Europe repackages austerity

So here we are on the eve of yet another of the perpetual Greek D-Days. It would be funny if it wasn’t so sad. If it hadn’t been going on for so long with the outcome so obvious. Readers who followed me over from my old blog would know I have been talking about the inevitably of the situation for nearly 2 years.  What is interesting is to go back to some old reports on the situation in order to realise just how much economic delusion there was about the situation,  for example May 29 2010 Reuters:

Greece will not restructure its debt and will not need more cuts to achieve fiscal targets set in the emergency funding programme it agreed with the European Union and the IMF, its finance minister told a Sunday paper.

The debt-laden country has been offered a 110 billion euro ($134 billion) bailout to avoid defaulting on its debt and in return promised to cut the deficit by 11 percentage points of GDP and bring it below the EU’s cap of 3 percent by 2013.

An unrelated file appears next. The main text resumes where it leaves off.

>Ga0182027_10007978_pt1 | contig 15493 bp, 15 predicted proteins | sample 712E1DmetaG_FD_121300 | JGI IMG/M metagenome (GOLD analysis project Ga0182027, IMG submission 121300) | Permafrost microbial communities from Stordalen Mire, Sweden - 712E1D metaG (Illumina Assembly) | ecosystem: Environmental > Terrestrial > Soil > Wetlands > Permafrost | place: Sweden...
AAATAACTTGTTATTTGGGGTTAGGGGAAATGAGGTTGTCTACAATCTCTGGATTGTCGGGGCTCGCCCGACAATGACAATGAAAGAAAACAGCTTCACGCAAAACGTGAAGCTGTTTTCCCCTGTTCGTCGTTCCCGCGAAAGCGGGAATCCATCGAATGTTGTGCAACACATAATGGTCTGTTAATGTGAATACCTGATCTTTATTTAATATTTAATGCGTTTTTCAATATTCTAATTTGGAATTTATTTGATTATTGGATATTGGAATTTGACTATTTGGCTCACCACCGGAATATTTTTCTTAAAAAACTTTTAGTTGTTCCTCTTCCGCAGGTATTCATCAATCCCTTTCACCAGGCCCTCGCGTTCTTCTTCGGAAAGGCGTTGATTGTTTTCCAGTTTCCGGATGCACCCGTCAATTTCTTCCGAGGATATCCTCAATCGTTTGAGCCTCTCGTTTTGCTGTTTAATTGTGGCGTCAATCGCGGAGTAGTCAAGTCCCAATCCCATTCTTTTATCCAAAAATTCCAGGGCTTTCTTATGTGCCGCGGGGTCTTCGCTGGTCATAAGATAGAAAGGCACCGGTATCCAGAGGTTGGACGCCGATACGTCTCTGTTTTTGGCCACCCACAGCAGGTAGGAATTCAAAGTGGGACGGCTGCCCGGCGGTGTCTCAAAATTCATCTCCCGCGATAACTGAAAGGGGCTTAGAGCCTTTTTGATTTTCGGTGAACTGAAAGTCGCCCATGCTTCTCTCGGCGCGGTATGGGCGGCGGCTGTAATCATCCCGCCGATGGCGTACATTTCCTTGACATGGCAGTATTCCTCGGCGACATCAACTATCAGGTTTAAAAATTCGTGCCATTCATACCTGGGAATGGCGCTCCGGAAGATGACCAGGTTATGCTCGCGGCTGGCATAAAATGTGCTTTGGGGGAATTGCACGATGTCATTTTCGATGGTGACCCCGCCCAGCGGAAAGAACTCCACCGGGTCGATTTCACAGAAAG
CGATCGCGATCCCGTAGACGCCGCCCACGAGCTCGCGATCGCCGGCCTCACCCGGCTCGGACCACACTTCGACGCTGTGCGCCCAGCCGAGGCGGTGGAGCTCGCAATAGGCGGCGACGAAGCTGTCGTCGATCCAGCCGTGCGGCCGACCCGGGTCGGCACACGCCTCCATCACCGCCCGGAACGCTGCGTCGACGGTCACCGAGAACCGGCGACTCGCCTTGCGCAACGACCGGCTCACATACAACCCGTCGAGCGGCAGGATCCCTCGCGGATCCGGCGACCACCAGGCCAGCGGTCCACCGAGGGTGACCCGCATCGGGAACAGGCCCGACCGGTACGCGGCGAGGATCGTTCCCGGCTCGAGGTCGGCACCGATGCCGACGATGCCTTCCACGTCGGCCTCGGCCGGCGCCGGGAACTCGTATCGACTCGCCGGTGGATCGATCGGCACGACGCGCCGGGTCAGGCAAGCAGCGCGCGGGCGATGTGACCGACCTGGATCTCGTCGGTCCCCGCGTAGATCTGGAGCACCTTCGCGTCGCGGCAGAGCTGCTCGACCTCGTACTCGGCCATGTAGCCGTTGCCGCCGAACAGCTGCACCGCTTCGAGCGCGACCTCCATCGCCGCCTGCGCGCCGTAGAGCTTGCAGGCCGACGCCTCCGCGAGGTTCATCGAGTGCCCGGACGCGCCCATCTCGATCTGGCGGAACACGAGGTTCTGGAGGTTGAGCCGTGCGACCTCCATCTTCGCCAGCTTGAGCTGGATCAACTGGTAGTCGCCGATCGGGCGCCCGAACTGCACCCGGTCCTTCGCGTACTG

….

“Greece will not need additional measures, especially ‘painful’ measures. I see only one option ahead, delivering on our targets with consistency,” Finance Minister George Papaconstantinou told Sunday’s Eleftherotypia newspaper.

The Bank of Greece projects the economic downturn will deepen, with GDP seen contracting by 4 percent this year, as tax increases and cuts in wages and pensions take a toll.

“The recession will be deepest in 2010 and thereafter there will be a gradual recovery,” the minister told the paper. “I remain optimistic and believe we will recover fast.”

After reading that article back in 2010 I made a fairly simple macroeconomic observation of Greece’s situation which turned out to be fairly good approximation of the outcome that awaited the country:

If Greece cannot improve its current account balance ( which is nearly impossible given that it threw away control of its exchange rate when it joined the EU), then simple maths states that Greeces’ private entities need to reduce their current net saving position by 11% of GDP over the next three years. Realistically this means , far more unemployment and probably debt deflation.